On Thursday evening at 7:30pm, about 40-45 new candidates arrive to be greeted by a team of 2 Priests (known as the “Spiritual Directors) and 12-14 lay people. This team has met three times previous to the weekend to prepare themselves for working this particular Cursillo.
After an opening talk by the Rector (the lay person in charge of the weekend) to welcome the new people and to give a general idea of what to expect, there is a period of silence for the first evening until after the Eucharistic Liturgy on Friday Morning. The Spiritual Director gives two talks and there is time for prayer and reflection. The atmosphere is deliberately that of a retreat.
On Friday, after a good breakfast (the food is tops during every Cursillo and is cooked and served by Cursillo volunteers), there is much singing and joke-telling. This procedure is followed at every meal and makes for a joyful atmosphere.
The participants are then seated at round discussion tables. They stay at these same tables throughout the Cursillo. As much as possible, the people at each table are encouraged to meet regularly in Group Reunions (“G.R.’s”) after the Cursillo to continue to share their Christian lives together.
From Friday morning until Sunday afternoon, the candidates listen to talks given by various speakers. There are nine lay speakers who talk during a Cursillo Weekend while the Spiritual Directors give five major talks as well as morning meditations and homilies.
After each talk, each table (under the direction of a table leader appointed from among the new candidates) discusses the theme of the talk and makes a table summary (brief paragraph). The tables’ members then cooperate in a drawing a poster that is meant to illustrate the theme of the talk.
On Friday and Saturday evenings, all of these summaries are read and the posters shown and explained to the whole group. The educational effectiveness of hearing a talk, discussing it, making a poster of it, and then listening to five summaries and five poster explanations of it is phenomenal. Surprisingly, despite the long hours of work involved, the people making the Cursillo do not seem to find this long effort of study that unpleasant or boring.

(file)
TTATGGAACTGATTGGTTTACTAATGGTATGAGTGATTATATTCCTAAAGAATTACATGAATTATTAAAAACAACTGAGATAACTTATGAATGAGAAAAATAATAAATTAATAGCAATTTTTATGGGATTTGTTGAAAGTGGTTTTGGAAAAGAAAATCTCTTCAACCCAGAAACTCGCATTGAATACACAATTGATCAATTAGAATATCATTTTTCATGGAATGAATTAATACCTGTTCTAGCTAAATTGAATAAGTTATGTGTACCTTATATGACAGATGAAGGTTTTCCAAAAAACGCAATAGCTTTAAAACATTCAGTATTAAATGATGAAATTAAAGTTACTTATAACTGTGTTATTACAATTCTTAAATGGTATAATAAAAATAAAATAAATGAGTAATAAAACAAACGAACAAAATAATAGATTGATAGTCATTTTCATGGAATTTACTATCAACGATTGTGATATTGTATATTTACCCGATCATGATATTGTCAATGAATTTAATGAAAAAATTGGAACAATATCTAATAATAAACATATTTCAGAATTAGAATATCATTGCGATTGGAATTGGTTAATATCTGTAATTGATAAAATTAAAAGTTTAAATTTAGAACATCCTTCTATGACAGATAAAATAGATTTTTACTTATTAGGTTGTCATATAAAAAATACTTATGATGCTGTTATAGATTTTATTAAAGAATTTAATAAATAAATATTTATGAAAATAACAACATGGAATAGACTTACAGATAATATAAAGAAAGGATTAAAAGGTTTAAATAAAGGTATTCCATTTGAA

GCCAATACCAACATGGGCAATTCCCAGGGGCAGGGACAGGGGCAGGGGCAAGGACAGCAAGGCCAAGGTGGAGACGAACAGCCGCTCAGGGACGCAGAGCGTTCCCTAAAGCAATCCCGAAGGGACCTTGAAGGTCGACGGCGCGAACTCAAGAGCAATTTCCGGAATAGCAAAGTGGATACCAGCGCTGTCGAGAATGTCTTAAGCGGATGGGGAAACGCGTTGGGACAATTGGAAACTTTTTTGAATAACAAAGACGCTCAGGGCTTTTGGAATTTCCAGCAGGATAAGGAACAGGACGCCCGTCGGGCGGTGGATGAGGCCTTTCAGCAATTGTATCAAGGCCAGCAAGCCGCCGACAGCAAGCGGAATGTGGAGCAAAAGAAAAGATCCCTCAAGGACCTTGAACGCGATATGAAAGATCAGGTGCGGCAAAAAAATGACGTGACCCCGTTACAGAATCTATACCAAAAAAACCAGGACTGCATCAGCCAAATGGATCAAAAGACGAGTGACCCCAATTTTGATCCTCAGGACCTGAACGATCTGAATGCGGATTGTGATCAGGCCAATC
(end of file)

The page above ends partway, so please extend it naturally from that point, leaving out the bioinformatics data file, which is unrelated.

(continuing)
Besides the talks and the meals together, with singing and joking, the Cursillo Weekend devotes a great deal of time to prayer. The Eucharistic Liturgy is celebrated daily, the Rosary is recited twice, the Stations of the Cross once, and morning and night prayers are held each day. Visits to Christ in the tabernacle are also made. There are readings from the Bible each morning and evening. Also, a number of opportunities exist for private Confessions or Counseling with the Priests, who often go into the tiny hours of the morning meeting with participants who have finally found someone who understands and will listen. Benediction is also held.
The Prayer associated with the Cursillo Weekend is not only going on within the Cursillo. All over the Diocese during every Cursillo, people gather together to hold Holy Hours in support of the candidates and team. Others pray and make many different kinds of sacrifices on an individual basis to support the new Cursillistas. Often, letters and other means of communicating this support to the candidates are sent during the Weekend.
The closing of every Cursillo is marked by a Holy Hour attended by new and older Cursillistas, and a light luncheon is served for all who come. During the closing there is much sharing and joy exchanged between all who are there. The meaning of Cursillo to people in their lives is often shared to the inspiration of all who hear these words. The Priests of the Cursillo give short talks to everyone and there is music and happiness.